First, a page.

The laser beam B2, when it strikes the target, is directed back to the platform and this reflected beam is received back at the platform through the telescope. As the beam travels to and from the target, it is subject to atmospheric turbulence or disturbances which tend to disperse the laser beam. (For a discussion of atmospheric turbulence and its effect on laser beam transmission, please refer to Laser Communication Systems, W. K. Pratt, Wiley, 1969, pp. 132-133.) In addition, when the beam strikes the target, it is diffused or dispersed by the target geometry, the material with which the target is made, etc. Consequently, the characteristics of beam B2 are effected.
System 10 includes a processing means 42 for processing together both the reflected, return beam from target T, and reference beam B1. For this purpose, means 42 first includes a sensor 44 which converts the optical characteristics of the laser beams into corresponding electrical signals. These signals are routed to a signal processor 46 which processes the signals. The function of processor 46 is to correct the vibration signature of the object, as represented by the reflected beam B2, for any of the distortions noted above. Processor 46 measures the phase difference between the reference beam and that of the reflected beam in order to establish a vibration signature of the target. Thus, the phase characteristics of the reference beam are used to account for atmospheric turbulence, and target surface diffusion effects on the reflected beam. As a result, the output of the processing means is to obtain an accurate target signature.
After the signal processing is complete, an output target signature signal is routed to a comparing means 48. Means 48 includes a comparator 50 for comparing the target signature with the signatures of other known objects. A storage means 52 stores these signatures. Comparator 50 looks at the characteristics of the target signature with those in the storage means. If a match is found, an indication is provided as to whether the target is friendly, or not. If a match is not found, the system can be programmed to either identify the target as a foe, or direct that other inquiries be made to determine its identity.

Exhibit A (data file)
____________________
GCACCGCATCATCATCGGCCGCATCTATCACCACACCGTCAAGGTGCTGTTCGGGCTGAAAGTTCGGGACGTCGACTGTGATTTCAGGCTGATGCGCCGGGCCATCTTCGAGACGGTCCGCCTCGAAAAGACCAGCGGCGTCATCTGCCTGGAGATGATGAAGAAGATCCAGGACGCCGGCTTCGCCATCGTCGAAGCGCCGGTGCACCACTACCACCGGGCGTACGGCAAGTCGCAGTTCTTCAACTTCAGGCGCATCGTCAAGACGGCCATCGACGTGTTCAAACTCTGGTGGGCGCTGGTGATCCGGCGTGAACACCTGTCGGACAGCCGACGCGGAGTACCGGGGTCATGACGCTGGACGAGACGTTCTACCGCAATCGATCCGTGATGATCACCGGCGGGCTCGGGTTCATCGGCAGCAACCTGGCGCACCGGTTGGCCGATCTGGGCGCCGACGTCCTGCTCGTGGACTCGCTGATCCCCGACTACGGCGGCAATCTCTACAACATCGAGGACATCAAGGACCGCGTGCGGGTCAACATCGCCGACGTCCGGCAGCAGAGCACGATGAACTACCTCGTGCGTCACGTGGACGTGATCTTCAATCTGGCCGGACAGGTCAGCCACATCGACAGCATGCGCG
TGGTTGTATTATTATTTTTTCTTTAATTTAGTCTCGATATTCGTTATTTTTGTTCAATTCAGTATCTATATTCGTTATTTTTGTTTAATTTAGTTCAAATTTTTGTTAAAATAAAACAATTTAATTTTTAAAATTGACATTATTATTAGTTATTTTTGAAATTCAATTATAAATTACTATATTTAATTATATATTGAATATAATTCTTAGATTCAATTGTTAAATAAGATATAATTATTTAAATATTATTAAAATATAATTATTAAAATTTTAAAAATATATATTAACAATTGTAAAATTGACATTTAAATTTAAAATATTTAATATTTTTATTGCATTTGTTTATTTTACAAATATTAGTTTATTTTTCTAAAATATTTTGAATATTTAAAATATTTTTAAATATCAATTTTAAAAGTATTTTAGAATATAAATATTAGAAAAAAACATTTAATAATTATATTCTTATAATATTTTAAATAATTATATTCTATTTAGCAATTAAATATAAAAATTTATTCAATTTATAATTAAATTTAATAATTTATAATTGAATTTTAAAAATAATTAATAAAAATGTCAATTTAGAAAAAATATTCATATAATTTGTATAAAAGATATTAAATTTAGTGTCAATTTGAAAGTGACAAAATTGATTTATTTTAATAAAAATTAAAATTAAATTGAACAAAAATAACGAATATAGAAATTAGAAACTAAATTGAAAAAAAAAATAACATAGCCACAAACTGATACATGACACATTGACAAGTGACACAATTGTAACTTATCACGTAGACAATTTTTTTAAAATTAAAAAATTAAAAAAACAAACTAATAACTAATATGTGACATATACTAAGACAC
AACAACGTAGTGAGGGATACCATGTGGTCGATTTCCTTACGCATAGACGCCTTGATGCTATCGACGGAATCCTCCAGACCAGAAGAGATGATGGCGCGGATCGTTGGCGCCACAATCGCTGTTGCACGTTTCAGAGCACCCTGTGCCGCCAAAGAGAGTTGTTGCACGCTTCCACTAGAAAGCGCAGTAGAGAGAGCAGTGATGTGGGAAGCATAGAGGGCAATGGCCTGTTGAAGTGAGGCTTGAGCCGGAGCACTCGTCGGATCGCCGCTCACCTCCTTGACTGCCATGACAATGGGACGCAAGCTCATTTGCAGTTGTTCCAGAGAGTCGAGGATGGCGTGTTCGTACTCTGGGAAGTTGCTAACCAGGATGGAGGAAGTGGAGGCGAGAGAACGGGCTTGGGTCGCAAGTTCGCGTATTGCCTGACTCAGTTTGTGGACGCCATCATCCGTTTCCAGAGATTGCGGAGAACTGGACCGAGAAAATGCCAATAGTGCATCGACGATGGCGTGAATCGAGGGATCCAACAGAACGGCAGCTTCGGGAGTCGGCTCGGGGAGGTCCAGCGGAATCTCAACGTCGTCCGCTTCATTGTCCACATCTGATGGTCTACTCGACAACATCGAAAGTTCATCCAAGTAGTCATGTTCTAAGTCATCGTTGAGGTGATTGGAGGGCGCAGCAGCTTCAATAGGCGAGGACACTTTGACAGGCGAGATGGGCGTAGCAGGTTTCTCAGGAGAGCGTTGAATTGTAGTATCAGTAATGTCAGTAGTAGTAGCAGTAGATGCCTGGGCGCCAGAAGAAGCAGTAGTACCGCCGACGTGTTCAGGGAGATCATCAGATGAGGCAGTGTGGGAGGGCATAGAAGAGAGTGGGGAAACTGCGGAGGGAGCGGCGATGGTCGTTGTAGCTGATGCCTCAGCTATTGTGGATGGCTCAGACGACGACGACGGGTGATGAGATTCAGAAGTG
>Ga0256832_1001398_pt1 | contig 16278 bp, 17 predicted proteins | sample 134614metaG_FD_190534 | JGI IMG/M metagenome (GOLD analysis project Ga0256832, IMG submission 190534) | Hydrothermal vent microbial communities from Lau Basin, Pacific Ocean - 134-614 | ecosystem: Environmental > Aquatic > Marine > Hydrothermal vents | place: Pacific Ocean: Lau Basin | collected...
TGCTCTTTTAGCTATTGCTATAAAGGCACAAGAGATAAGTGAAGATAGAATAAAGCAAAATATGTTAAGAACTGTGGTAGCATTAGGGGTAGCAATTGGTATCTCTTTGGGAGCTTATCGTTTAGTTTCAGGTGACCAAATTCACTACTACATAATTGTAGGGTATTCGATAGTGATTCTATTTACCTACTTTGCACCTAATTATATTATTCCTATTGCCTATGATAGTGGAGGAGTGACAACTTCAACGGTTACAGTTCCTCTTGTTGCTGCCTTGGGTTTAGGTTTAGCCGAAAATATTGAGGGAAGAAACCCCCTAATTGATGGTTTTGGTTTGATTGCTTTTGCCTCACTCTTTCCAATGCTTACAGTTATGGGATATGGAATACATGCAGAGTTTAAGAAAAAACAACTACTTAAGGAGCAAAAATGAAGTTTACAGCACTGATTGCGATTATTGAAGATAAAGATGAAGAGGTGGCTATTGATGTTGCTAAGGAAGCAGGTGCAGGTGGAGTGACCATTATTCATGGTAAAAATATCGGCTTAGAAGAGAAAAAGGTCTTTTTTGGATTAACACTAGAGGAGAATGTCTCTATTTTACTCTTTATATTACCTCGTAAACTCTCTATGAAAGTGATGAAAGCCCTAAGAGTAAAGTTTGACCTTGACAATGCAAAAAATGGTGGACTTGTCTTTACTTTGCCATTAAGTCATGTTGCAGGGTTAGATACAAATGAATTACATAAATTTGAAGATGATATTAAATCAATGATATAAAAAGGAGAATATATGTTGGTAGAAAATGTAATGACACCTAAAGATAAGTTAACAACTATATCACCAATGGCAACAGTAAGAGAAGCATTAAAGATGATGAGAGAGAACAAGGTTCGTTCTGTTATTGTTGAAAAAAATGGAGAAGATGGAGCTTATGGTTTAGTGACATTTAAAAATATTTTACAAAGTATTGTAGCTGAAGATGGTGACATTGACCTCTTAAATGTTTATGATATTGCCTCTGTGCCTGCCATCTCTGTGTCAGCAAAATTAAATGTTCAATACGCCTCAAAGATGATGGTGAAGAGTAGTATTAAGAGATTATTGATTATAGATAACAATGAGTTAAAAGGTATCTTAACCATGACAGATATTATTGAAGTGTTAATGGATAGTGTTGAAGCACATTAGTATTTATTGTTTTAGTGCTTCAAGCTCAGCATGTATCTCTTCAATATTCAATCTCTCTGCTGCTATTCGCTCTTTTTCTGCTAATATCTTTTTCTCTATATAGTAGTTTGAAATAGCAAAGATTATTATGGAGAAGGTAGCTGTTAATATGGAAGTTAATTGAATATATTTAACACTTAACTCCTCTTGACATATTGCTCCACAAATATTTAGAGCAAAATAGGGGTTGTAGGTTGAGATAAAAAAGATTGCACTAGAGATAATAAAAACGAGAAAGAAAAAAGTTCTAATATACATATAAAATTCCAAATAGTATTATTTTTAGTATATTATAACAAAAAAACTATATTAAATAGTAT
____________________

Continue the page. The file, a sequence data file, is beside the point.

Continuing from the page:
Referring to FIG. 2, a Twyman-Green interferometer technique is illustrated. This technique is adaptable for use in system 10 to perform the method involved in practicing the invention.
What has been described is a low cost, simple, easy to use system which may be employed with a wide variety of weapons systems to enable a user to quickly and accurately identify whether a suspect target is friendly. This, despite smoke, dust, and other conditions encountered on the battlefield. In addition, operation of the system does not require the co-operation of the target which, if friendly, remains totally passive throughout the inquiry and therefore does not unnecessarily expose itself to an enemy.
In view of the foregoing, it will be seen that the several objects of the invention are achieved and other advantageous results are obtained.
As various changes could be made in the above constructions without departing from the scope of the invention, it is intended that all matter contained in the above description or shown in the accompanying drawings shall be interpreted as illustrative and not in a limiting sense.
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|U.S. Classification||356/450, 398/108, 73/655, 398/170, 73/657, 73/659, 398/169|
|International Classification||G01S17/02, G01S7/493, G01S17/88, G01H9/00, G01S7/481, G01S7/48|
|Cooperative Classification||G01S7/4802, G01S7/4811, G01S17/026, G01S7/493, G01S17/88, G01H9/00|
|European Classification||G01S7/48A, G01S17/02D, G01H9/00|
|Mar 6, 1995||AS||Assignment|
Owner name: ELECTRONICS & SPACE CORP., MISSOURI
Free format text: ASSIGNMENT OF ASSIGNORS INTEREST;ASSIGNORS:WOOTTON, JOHN R.;WALDMAN, GARY;HOBSON, GREGORY L.;AND OTHERS;REEL/FRAME:007375/0746
Effective date: 19950206
|Jul 21, 1998||FPAY||Fee payment|
Year of fee payment: 4
|Nov 18, 1999||AS||Assignment|
Owner name: BANK OF AMERICA, NATIONAL ASSOCIATION, AS AGENT, M
Free format text: SECURITY AGREEMENT;ASSIGNOR:SYSTEMS & ELECTRONICS, INC.;REEL/FRAME:010395/0558
Effective date: 19990930
|Feb 5, 2003||REMI||Maintenance fee reminder mailed|
|Apr 29, 2003||AS||Assignment|
Owner name: BANK OF AMERICA, N.A., MISSOURI
Free format text: RELEASE;ASSIGNOR:SYSTEMS & ELECTRONICS, INC.;REEL/FRAME:014007/0586
Effective date: 20030423
|Jul 18, 2003||LAPS||Lapse for failure to pay maintenance fees|
|Sep 16, 2003||FP||Expired due to failure to pay maintenance fee|
Effective date: 20030718
|Nov 20, 2003||AS||Assignment|
Owner name: SYSTEMS & ELECTRONICS, INC., MISSOURI
Free format text: TERMINATION OF SECURITY INTEREST;ASSIGNOR:BANK OF AMERICA, N.A., AS AGENT;REEL/FRAME:014709/0464
Effective date: 20030423